• "Superman Returns" (Warner Bros.)
Adapted screenplay
  • "Borat" (20th Century Fox)
  • "Children of Men" (Universal)
  • "The Departed" (Warner Bros.)
  • "Little Children" (New Line)
  • "Notes on a Scandal" (Fox Searchlight)
Original screenplay
  • "Babel" (Paramount and Paramount Vantage)
  • "Letters from Iwo Jima" (Warner Bros.)
  • "Little Miss Sunshine" (Fox Searchlight)
  • "Pan's Labyrinth" (Picturehouse)
  • "The Queen" (Miramax, Pathé and Granada)


  1. We should make a list of all of the movies that we want to see before Oscar night.
    Every year there's a hand-full of movies that I've never seen, have heard are good, and end up winning and it drives me absolutely batshit.

    So (in true anal-retentive Jessica fashion) we should formulate a list in order of priority and you being the excellent Hollywood Video worker you are with all of your excellent perks (free rentals) we should watch at least one a week until Oscar Sunday.


  2. I gathered from your numerous emboldened texts that you liked The Departed, and that makes me glad because I liked that movie also. I especially liked when they killed Matt Damon.
    The whole movie felt so intriguing. An undercover cop in a crime ring, Leo, and an undercover criminal in a police outfit, Matt. Of course, Jack Nicholson gave a terrific role as the I-can't-be-touched mafia boss. And whoever played that asshole police boss guy (I'm sure I could look it up in 90 seconds, but it's beside the point) gave such a spectacular presentation. I hated him so much until the end of the movie when he killed Matt Damon.
    Anyway, in the climactic ending, Leo manages to subdue Matt on the roof, but another cop, who coincidentally knows both Leo and Matt, aims his gun threateningly. Leo calms the befuddled rookie, and they go down in separate elevators.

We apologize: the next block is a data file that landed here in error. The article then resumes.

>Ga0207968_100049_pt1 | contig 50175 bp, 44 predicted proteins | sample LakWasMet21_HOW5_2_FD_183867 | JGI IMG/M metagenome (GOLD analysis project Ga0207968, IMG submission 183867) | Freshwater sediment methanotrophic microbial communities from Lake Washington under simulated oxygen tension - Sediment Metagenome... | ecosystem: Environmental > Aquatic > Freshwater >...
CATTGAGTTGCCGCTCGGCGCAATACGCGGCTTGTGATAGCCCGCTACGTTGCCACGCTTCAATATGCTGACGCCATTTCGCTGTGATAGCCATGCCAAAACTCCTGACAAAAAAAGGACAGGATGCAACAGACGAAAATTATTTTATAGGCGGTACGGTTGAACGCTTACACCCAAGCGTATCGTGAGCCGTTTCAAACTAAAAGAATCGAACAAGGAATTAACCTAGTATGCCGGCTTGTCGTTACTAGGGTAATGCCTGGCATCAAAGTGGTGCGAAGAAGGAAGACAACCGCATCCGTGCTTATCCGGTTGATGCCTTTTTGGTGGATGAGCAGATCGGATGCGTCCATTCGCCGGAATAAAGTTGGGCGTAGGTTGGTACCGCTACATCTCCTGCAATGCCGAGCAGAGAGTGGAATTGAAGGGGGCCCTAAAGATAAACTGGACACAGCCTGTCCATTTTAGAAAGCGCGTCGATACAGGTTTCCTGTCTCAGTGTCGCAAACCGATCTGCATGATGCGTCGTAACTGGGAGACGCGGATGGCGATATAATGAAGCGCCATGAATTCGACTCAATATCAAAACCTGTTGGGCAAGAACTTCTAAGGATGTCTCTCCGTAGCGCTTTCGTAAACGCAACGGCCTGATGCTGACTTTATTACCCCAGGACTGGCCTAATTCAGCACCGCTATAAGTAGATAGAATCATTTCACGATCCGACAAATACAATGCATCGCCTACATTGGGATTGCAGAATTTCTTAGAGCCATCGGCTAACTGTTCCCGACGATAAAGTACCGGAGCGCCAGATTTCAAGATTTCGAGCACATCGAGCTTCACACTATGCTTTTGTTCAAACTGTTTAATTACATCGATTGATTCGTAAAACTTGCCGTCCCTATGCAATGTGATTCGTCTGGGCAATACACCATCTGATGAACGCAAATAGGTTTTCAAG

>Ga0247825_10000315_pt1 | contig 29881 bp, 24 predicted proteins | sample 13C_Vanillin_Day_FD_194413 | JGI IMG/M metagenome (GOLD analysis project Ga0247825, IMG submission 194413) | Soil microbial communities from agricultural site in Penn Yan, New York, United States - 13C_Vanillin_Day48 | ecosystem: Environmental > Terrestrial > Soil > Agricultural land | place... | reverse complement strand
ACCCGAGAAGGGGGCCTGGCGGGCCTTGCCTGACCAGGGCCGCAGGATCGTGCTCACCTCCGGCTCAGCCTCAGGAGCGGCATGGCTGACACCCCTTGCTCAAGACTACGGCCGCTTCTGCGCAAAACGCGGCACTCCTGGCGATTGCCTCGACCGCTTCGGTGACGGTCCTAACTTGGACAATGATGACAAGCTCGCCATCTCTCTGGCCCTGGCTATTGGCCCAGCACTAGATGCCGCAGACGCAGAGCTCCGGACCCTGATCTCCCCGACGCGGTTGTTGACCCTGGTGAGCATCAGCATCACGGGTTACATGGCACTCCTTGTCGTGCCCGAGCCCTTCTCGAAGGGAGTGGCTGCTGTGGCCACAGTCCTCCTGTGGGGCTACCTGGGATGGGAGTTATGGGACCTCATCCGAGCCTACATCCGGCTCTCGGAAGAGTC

Matt sobbingly acts like a total wimp and asks Leo to kill him to avoid shame or being a dufus or something. Leo refuses, since he's too good for that and Matt deserves worse. The elevator doors open and Leo is shot dead.
    It's an undercover criminal ally of Matt's. Then, quickly, the other elevator door opens. The cop sees the scene for only a few moments before he too is shot in cold blood. The two criminals seem to be leaving in unison until good ol' Matt shoots his liberator to the quick. It's a flurry of action that can only be describe as shocking and sour, because Leo totally deserved to live and Matt deserved his "Expecting-Mother" parking spot right at the front of the supermarket known as Hell.
    Kudos to the staff that put this together. It's marvelous.
    Then Matt goes home and is thoroughly killed by the asshole boss guy, who redeems himselve more than fully. Matt pleads for a few seconds to not end his life, like the little whiny bitch he is. Thankfully, his carcass lies slain.
    And I've gone on for far too long. I guess typing at 1:00 am does that to me.
    Rock on, you Clickster. Your side of the fence is an interesting shade of green, and though I would never be one to permanently dwell there, it is certainly a wonderful spot for a visit.

  3. Wow, thanks for the epic synopsis, Thayer. =p

  4. Two things:
    1) I think Pirates of the Caribbean should win EVERY SINGLE AWARD.

    2) Even though I've seen the movie, giving away the ending ain't cool, Thayer. It just ain't cool.